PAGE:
Going through a divorce requires people to make difficult financial and child custody decisions after they have already become unhappy with each other. Dividing the marital estate and sharing access to children naturally produce strong emotions for parents in New Jersey. Feelings of anger and resentment might undermine negotiations meant to decide the details of the split, but people can make a strategic effort to avoid hostile encounters that ultimately prolong the process.
A person could consider how conflicts played out during the marriage. If hostile arguments and demeaning comments were frequent in the past, then these behaviors could likely emerge during divorce talks. Reflection about past arguments could reveal topics that especially upset the other party, like parenting or money. Thinking about the past could help someone know when or how the other person might become triggered and react in an unproductive manner.
When a topic does trigger anger in a former partner, a person should take a break from negotiations. By avoiding the impulse to react to provocation, a person could take time to consider a thoughtful response before attempting further discussion.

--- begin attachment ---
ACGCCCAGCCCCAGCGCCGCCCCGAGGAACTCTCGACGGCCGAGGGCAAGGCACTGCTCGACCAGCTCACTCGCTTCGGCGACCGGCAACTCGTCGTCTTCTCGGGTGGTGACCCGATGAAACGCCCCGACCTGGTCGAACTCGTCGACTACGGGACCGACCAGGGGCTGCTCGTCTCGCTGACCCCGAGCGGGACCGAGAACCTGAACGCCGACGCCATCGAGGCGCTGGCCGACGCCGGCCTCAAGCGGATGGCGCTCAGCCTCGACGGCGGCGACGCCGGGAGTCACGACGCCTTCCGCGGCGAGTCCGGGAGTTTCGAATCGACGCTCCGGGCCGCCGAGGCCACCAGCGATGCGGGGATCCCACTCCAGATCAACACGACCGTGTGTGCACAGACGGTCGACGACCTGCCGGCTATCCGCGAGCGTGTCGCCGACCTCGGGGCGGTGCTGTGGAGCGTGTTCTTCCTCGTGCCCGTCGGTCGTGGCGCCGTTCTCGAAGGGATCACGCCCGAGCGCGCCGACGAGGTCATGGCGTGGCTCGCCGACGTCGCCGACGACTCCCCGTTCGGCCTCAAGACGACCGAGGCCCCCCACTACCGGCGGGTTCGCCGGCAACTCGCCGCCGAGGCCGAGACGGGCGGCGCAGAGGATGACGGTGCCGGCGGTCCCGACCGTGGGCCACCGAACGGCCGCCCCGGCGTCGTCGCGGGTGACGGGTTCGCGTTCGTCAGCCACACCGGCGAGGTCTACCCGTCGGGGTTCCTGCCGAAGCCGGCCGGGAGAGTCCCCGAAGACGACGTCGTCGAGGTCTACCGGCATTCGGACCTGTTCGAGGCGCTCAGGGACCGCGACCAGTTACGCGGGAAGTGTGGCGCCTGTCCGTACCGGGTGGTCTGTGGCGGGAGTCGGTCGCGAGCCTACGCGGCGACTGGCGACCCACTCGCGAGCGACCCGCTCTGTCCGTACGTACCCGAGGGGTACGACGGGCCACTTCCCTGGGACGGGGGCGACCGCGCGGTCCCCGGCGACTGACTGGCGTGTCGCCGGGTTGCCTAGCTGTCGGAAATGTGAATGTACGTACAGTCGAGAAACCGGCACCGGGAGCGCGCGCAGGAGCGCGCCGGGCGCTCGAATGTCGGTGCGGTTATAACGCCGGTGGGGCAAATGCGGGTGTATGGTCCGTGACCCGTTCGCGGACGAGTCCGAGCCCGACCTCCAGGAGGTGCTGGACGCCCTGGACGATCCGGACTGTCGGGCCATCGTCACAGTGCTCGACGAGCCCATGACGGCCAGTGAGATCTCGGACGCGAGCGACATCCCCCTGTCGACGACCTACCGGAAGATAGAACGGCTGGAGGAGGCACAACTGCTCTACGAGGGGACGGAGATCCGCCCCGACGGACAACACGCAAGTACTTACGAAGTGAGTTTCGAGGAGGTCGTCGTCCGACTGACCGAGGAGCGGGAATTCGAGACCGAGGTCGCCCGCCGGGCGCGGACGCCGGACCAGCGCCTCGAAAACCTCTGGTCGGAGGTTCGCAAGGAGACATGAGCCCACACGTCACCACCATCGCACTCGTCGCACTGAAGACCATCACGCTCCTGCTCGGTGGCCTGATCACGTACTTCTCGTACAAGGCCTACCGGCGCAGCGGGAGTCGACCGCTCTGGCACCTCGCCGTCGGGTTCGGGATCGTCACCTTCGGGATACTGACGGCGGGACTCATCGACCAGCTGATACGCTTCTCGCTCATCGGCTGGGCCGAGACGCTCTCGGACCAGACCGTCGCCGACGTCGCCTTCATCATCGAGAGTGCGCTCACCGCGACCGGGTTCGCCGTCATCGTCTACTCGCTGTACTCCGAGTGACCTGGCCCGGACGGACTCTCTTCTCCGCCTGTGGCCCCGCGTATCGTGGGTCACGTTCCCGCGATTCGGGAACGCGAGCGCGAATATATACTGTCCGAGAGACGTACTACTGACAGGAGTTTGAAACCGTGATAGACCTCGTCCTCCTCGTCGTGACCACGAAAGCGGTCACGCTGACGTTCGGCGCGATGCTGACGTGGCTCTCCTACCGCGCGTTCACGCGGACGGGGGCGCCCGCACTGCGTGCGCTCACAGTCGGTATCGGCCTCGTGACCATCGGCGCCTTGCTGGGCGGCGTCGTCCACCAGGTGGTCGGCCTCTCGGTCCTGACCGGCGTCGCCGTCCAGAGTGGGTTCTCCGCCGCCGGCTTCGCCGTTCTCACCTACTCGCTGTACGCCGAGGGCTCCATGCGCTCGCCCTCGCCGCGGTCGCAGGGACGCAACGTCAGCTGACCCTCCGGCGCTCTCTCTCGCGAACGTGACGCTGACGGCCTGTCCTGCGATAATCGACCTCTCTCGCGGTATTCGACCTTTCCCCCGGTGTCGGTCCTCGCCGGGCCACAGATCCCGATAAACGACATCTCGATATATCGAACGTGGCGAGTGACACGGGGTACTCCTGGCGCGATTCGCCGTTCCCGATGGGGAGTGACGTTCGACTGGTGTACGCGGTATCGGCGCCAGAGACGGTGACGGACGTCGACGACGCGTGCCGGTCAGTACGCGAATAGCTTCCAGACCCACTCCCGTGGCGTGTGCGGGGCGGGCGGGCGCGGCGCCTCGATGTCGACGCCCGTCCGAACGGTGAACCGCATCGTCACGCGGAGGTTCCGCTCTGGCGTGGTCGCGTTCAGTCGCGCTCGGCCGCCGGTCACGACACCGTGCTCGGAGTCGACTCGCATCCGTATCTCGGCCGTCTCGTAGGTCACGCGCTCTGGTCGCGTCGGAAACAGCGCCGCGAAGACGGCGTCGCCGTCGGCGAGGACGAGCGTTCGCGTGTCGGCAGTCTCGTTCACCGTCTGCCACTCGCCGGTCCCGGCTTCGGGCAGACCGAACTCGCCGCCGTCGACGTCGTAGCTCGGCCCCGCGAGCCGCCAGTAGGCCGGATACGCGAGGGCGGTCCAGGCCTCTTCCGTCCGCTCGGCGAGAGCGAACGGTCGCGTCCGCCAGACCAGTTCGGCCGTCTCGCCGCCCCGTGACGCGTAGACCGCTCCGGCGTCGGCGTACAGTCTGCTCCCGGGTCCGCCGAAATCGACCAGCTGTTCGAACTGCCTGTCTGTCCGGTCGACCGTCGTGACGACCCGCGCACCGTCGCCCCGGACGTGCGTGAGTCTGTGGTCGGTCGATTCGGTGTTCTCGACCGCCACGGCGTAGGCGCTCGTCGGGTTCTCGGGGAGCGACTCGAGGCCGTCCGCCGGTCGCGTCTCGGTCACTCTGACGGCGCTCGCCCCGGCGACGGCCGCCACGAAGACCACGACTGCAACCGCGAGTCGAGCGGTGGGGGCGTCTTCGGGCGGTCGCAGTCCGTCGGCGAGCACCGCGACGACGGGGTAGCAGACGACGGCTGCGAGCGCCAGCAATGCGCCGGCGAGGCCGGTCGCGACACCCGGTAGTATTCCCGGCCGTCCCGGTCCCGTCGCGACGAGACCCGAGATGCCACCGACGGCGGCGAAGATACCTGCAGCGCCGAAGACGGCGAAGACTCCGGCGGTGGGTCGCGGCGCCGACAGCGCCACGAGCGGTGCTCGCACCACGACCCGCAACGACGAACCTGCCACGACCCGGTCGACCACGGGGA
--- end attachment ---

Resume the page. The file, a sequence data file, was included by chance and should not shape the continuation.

Outside support may play a strong role in helping someone negotiate a divorce in a timely manner. A coach, mediator, therapist or family friend could provide insights about the situation or encourage a person to apologize for an unpleasant outburst and move forward.
Legal advice may improve a person's understanding of rights when developing the terms for a divorce settlement. An attorney might research financial issues, such as the determination of marital and nonmarital assets or how child support or alimony might be calculated. Familiarity with common divorce disputes may allow an attorney to suggest acceptable compromises that get a person past difficult issues without resorting to time-consuming litigation.